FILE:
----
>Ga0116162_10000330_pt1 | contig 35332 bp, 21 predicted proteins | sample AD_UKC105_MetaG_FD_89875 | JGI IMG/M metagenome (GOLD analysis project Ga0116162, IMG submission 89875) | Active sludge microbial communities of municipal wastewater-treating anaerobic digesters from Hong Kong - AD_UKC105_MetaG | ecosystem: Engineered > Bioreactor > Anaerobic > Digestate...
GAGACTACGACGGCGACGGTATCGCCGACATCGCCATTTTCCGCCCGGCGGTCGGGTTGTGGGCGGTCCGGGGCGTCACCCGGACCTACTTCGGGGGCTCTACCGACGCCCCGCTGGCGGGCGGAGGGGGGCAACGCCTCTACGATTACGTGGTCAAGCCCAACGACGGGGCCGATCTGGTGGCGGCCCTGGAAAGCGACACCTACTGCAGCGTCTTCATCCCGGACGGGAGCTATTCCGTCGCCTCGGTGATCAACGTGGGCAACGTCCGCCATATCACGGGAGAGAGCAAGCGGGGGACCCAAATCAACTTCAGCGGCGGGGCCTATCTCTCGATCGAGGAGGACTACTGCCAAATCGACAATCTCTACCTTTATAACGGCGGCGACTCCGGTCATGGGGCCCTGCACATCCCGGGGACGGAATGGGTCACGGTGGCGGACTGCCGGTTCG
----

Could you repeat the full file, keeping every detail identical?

>Ga0116162_10000330_pt1 | contig 35332 bp, 21 predicted proteins | sample AD_UKC105_MetaG_FD_89875 | JGI IMG/M metagenome (GOLD analysis project Ga0116162, IMG submission 89875) | Active sludge microbial communities of municipal wastewater-treating anaerobic digesters from Hong Kong - AD_UKC105_MetaG | ecosystem: Engineered > Bioreactor > Anaerobic > Digestate...
GAGACTACGACGGCGACGGTATCGCCGACATCGCCATTTTCCGCCCGGCGGTCGGGTTGTGGGCGGTCCGGGGCGTCACCCGGACCTACTTCGGGGGCTCTACCGACGCCCCGCTGGCGGGCGGAGGGGGGCAACGCCTCTACGATTACGTGGTCAAGCCCAACGACGGGGCCGATCTGGTGGCGGCCCTGGAAAGCGACACCTACTGCAGCGTCTTCATCCCGGACGGGAGCTATTCCGTCGCCTCGGTGATCAACGTGGGCAACGTCCGCCATATCACGGGAGAGAGCAAGCGGGGGACCCAAATCAACTTCAGCGGCGGGGCCTATCTCTCGATCGAGGAGGACTACTGCCAAATCGACAATCTCTACCTTTATAACGGCGGCGACTCCGGTCATGGGGCCCTGCACATCCCGGGGACGGAATGGGTCACGGTGGCGGACTGCCGGTTCG